FDA Controversially Approves Alzheimer's Drug Aducanumab: First To Target Underlying Disease Mechanisms
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The US Food and Drug Administration (FDA) today announced the results of its investigation into Biogen’s investigational treatment for Alzheimer’s disease (AD), the monoclonal antibody aducanumab. The agency announced that the compound, under the trade name Aduhelm, is to be approved for treatment via the FDA’s accelerated approval pathway.
The announcement followed the unanimous rejection of the drug by the FDA’s independent advisory committee in November 2020. The approval comes at the end of a rollercoaster process, that has taken wild turns since clinical trials of aducanumab were originally suspended by Biogen in March 2019. At that time, a statement was released on two Phase III AD trials, ENGAGE (NCT 02477800) and EMERGE (NCT 02484547), summarizing that the trials were “unlikely to meet their primary endpoint upon completion”
A wild ride
The original announcement could have been the end of the story and would have seen aducanumab join a litany of other compounds in the AD pharmaceutical scrapheap. No new drugs have been licensed for the condition since the NMDA-receptor antagonist memantine was approved in 2003. Instead, the approval is a vindication for Biogen’s decision to not give up on aducanumab.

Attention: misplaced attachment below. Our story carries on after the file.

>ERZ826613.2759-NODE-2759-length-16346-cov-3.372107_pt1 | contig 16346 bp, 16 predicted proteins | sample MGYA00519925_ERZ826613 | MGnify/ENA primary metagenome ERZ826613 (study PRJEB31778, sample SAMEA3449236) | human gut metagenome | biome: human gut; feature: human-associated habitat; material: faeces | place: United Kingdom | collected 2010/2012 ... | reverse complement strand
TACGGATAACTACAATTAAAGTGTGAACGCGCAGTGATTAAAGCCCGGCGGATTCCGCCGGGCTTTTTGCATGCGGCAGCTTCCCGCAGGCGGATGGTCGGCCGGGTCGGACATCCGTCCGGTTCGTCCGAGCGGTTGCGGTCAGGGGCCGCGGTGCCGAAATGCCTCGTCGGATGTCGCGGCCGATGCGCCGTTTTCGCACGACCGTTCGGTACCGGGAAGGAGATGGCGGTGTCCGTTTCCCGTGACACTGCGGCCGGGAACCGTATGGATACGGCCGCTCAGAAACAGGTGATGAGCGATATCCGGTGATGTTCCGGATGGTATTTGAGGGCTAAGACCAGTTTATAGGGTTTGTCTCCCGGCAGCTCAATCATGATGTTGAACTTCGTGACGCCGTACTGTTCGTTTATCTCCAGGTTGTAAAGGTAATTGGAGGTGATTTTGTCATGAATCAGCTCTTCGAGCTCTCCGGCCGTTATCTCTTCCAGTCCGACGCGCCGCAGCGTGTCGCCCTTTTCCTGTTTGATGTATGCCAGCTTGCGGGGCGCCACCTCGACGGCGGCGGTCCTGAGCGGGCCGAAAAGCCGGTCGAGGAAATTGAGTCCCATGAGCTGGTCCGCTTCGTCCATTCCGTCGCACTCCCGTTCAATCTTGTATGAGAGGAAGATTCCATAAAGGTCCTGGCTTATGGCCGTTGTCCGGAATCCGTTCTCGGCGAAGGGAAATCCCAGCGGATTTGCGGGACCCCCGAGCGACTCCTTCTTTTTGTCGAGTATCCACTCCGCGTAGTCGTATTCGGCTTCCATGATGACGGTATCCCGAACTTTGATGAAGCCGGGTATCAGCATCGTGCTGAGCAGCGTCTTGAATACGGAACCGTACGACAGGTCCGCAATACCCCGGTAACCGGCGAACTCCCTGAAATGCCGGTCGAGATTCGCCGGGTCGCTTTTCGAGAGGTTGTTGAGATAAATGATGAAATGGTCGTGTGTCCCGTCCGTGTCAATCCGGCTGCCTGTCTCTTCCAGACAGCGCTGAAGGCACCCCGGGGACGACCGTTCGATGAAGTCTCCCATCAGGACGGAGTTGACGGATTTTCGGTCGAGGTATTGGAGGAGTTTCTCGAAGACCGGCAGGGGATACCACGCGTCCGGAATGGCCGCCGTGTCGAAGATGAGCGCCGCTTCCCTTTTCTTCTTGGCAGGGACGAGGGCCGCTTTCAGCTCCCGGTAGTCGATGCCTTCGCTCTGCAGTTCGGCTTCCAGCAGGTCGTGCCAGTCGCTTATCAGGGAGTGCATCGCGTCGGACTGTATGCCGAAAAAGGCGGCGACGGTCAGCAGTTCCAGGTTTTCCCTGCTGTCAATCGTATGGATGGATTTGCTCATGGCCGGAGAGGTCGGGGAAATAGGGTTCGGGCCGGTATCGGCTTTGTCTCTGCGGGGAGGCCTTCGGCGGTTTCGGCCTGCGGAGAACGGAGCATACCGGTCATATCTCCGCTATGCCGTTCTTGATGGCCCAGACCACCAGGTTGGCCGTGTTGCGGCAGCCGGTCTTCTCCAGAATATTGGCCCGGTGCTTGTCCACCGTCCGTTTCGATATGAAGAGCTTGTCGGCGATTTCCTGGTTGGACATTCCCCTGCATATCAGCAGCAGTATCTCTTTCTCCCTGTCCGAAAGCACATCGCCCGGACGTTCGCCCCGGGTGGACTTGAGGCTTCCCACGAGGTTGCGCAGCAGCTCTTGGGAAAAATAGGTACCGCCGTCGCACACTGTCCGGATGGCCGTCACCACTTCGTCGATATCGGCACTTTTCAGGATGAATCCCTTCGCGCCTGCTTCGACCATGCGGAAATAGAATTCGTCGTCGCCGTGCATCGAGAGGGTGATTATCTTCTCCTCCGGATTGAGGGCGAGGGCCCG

“AD is a devastating illness that can have a profound impact on the lives of people diagnosed with the disease as well as their loved ones,” said Patrizia Cavazzoni, MD, director of the FDA’s Center for Drug Evaluation and Research, in a press release. “Currently available therapies only treat symptoms of the disease; this treatment option is the first therapy to target and affect the underlying disease process of AD.”
In October 2019, Biogen took the declared that subsequent analysis had suggested the drug could be considered for approval. This extremely unusual development warrants some explanation.
The pair of Phase III trials each split participants into a placebo, low-dose or high-dose group, depending on their APOE ε4 genotype, a key genetic risk factor for AD. Subject performance in a battery of cognitive tests served as the trials’ primary endpoints. The study underwent a futility analysis in December 2018, a test that assesses whether a trial is worth continuing to completion based on preliminary data. That analysis readout in March 2019 led to the trial’s discontinuation.
The original futility analysis consisted of 945 and 803 patients in ENGAGE and EMERGE respectively. However,in its October statement Biogen announced that further analysis had been conducted using the original data and additional data recorded in the three-month period between the futility analysis’s start and the trial’s end. This incorporated data from an additional 139 ENGAGE participants and 179 EMERGE participants. This additional analysis, said Biogen, implied that the drug could be considered for FDA approval, despite the fact that significance was only calculated when analyzing the larger EMERGE data set.
An unusual step